It’s been a productive little break for me, but in unexpected ways.  I’ve been writing like a fiend.  This will be my eighth blog entry in two weeks time–nine, if I decide to publish the really weird one I wrote about prepositions.  I wrote almost 2,000 words toward a new novel.  I decided to participate this January in an off-shoot bastard child of National Novel Writing Month, January Novel Revision Month–which for me, will  be less like revision and more like drafting, but without the kind of hard core goal of 50,000 words in a single month. I have made for myself a goal of 20,000 words.  We’ll see about that once the work week kicks up again.  So, this productivity has come with some costs.  I feel selfish. We haven’t done very many things as a family this break.  I read only about 70 pages into one book by Andrew Pham called The Eaves of Heaven and played around a lot in The Onion Book of Known Knowledge.  We saw The Hobbit. I didn’t see very many friends. Didn’t make any progress on the new Here Comes Everybody recording–which I fantasized about finishing over the break.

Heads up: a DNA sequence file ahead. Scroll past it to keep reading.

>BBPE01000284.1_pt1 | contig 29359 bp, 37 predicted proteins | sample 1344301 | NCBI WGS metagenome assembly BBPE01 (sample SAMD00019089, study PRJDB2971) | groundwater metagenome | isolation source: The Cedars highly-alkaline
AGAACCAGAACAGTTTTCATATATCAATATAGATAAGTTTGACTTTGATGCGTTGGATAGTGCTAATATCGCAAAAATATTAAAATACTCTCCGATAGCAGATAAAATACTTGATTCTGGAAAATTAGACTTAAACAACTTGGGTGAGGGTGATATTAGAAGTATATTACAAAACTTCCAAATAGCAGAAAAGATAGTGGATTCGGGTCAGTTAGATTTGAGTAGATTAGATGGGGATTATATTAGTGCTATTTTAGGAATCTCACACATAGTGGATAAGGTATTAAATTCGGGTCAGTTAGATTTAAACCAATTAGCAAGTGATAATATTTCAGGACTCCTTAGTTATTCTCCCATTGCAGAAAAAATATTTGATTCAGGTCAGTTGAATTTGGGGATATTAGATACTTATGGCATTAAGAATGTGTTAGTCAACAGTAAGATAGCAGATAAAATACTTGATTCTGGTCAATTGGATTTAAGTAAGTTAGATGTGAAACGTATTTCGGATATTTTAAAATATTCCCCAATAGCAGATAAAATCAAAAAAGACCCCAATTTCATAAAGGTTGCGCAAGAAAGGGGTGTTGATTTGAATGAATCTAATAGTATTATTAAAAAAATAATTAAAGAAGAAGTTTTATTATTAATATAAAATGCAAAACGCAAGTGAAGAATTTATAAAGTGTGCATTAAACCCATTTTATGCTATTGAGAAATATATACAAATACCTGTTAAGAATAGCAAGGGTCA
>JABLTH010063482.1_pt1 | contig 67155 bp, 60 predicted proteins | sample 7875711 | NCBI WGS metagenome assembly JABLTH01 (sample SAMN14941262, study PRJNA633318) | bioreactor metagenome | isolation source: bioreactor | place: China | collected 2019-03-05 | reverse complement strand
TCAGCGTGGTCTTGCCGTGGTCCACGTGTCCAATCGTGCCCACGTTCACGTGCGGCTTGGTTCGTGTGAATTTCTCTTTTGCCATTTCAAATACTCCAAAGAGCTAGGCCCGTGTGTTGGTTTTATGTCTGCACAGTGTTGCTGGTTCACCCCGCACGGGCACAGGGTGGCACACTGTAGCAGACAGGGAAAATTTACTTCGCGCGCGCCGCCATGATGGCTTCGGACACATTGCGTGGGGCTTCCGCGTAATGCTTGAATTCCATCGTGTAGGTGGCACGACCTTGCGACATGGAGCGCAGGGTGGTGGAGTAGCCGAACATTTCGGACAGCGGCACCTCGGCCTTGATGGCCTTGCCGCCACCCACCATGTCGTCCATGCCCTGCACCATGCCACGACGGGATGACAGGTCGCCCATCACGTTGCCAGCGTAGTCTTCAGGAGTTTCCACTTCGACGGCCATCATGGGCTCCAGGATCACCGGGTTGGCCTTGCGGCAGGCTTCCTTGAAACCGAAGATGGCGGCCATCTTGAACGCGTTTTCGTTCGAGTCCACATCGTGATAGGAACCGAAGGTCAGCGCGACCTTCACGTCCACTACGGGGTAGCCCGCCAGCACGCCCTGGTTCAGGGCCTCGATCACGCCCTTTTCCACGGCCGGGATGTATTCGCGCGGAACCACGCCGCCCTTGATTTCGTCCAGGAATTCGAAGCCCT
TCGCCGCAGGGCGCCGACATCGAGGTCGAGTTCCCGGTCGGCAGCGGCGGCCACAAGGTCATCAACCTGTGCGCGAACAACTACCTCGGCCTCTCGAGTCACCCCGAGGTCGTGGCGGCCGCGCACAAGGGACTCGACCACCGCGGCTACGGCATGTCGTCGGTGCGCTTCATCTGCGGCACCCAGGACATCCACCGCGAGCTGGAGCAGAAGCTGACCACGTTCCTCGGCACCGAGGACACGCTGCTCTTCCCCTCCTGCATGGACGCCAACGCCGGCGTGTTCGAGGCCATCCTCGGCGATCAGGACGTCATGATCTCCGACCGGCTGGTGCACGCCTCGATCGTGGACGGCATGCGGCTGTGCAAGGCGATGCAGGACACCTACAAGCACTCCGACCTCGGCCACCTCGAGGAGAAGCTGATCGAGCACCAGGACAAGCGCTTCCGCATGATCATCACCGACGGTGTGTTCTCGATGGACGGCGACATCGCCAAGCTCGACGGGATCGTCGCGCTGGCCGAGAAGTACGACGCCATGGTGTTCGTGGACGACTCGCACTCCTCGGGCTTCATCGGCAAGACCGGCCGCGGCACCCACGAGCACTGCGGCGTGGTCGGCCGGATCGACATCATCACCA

Productivity seems to be always a kind of balancing act and all the things I’d like to get done during a break away from teaching get thrown into a big sack and tossed around and dumped out and always some things get done, maybe even some really impressive things get done, like nine blog entries and 2,000 words of fiction, but nevertheless, I feel somehow disappointed.  It’s a personal problem, I know.   

And the project to enlist subject matter help for blog entries from readers and friends has been fascinating and inspiring.  I may keep going with this, but I like the idea of this blog entry being a kind of conclusion to that particular project–which is a bit of a problem, because I got lots of subject matter suggestions that I have yet had an opportunity to tackle, a whole bunch of other OF essays that I did not get to write. So, perhaps, in conclusion, it might be fun to tackle a bunch of those in short form–the aphoristic OF essay.